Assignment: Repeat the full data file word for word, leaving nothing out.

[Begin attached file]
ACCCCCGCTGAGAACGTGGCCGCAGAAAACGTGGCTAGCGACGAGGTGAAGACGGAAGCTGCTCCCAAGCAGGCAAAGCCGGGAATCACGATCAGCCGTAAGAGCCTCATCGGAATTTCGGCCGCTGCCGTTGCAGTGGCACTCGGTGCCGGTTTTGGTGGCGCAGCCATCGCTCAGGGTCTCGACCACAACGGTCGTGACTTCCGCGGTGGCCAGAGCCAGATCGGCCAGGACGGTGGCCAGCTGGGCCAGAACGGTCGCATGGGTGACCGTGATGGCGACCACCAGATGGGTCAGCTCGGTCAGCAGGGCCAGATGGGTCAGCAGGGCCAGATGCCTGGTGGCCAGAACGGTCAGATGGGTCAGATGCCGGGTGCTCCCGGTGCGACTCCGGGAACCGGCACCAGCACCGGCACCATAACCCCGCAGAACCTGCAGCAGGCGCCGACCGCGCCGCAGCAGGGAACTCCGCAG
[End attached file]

ACCCCCGCTGAGAACGTGGCCGCAGAAAACGTGGCTAGCGACGAGGTGAAGACGGAAGCTGCTCCCAAGCAGGCAAAGCCGGGAATCACGATCAGCCGTAAGAGCCTCATCGGAATTTCGGCCGCTGCCGTTGCAGTGGCACTCGGTGCCGGTTTTGGTGGCGCAGCCATCGCTCAGGGTCTCGACCACAACGGTCGTGACTTCCGCGGTGGCCAGAGCCAGATCGGCCAGGACGGTGGCCAGCTGGGCCAGAACGGTCGCATGGGTGACCGTGATGGCGACCACCAGATGGGTCAGCTCGGTCAGCAGGGCCAGATGGGTCAGCAGGGCCAGATGCCTGGTGGCCAGAACGGTCAGATGGGTCAGATGCCGGGTGCTCCCGGTGCGACTCCGGGAACCGGCACCAGCACCGGCACCATAACCCCGCAGAACCTGCAGCAGGCGCCGACCGCGCCGCAGCAGGGAACTCCGCAG